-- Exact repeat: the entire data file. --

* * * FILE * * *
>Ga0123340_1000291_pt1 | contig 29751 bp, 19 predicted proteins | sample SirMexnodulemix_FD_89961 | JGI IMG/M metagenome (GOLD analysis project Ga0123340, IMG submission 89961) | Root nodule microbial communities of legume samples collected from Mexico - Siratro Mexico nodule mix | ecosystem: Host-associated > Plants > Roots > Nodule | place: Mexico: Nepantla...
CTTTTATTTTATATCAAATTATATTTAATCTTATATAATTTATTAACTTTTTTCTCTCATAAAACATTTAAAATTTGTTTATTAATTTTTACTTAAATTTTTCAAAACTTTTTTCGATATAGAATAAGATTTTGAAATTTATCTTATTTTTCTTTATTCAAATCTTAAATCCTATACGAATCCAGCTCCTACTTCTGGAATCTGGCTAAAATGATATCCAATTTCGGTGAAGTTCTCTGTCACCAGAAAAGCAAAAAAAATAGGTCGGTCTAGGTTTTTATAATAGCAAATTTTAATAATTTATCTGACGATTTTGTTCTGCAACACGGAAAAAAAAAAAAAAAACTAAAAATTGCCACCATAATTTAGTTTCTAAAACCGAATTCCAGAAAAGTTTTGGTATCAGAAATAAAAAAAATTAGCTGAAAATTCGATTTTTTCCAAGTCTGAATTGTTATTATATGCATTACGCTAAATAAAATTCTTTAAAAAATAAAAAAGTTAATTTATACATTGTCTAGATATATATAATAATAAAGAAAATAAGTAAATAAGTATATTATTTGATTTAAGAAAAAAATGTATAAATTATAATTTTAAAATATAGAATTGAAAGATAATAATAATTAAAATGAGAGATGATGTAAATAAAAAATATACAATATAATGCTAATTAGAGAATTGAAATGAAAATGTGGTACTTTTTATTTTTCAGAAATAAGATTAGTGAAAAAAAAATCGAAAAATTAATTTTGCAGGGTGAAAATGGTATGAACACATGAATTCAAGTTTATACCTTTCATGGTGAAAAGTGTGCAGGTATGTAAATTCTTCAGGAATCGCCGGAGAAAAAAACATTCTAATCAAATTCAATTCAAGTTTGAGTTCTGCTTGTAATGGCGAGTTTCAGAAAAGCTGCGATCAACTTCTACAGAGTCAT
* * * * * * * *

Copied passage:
>Ga0123340_1000291_pt1 | contig 29751 bp, 19 predicted proteins | sample SirMexnodulemix_FD_89961 | JGI IMG/M metagenome (GOLD analysis project Ga0123340, IMG submission 89961) | Root nodule microbial communities of legume samples collected from Mexico - Siratro Mexico nodule mix | ecosystem: Host-associated > Plants > Roots > Nodule | place: Mexico: Nepantla...
CTTTTATTTTATATCAAATTATATTTAATCTTATATAATTTATTAACTTTTTTCTCTCATAAAACATTTAAAATTTGTTTATTAATTTTTACTTAAATTTTTCAAAACTTTTTTCGATATAGAATAAGATTTTGAAATTTATCTTATTTTTCTTTATTCAAATCTTAAATCCTATACGAATCCAGCTCCTACTTCTGGAATCTGGCTAAAATGATATCCAATTTCGGTGAAGTTCTCTGTCACCAGAAAAGCAAAAAAAATAGGTCGGTCTAGGTTTTTATAATAGCAAATTTTAATAATTTATCTGACGATTTTGTTCTGCAACACGGAAAAAAAAAAAAAAAACTAAAAATTGCCACCATAATTTAGTTTCTAAAACCGAATTCCAGAAAAGTTTTGGTATCAGAAATAAAAAAAATTAGCTGAAAATTCGATTTTTTCCAAGTCTGAATTGTTATTATATGCATTACGCTAAATAAAATTCTTTAAAAAATAAAAAAGTTAATTTATACATTGTCTAGATATATATAATAATAAAGAAAATAAGTAAATAAGTATATTATTTGATTTAAGAAAAAAATGTATAAATTATAATTTTAAAATATAGAATTGAAAGATAATAATAATTAAAATGAGAGATGATGTAAATAAAAAATATACAATATAATGCTAATTAGAGAATTGAAATGAAAATGTGGTACTTTTTATTTTTCAGAAATAAGATTAGTGAAAAAAAAATCGAAAAATTAATTTTGCAGGGTGAAAATGGTATGAACACATGAATTCAAGTTTATACCTTTCATGGTGAAAAGTGTGCAGGTATGTAAATTCTTCAGGAATCGCCGGAGAAAAAAACATTCTAATCAAATTCAATTCAAGTTTGAGTTCTGCTTGTAATGGCGAGTTTCAGAAAAGCTGCGATCAACTTCTACAGAGTCAT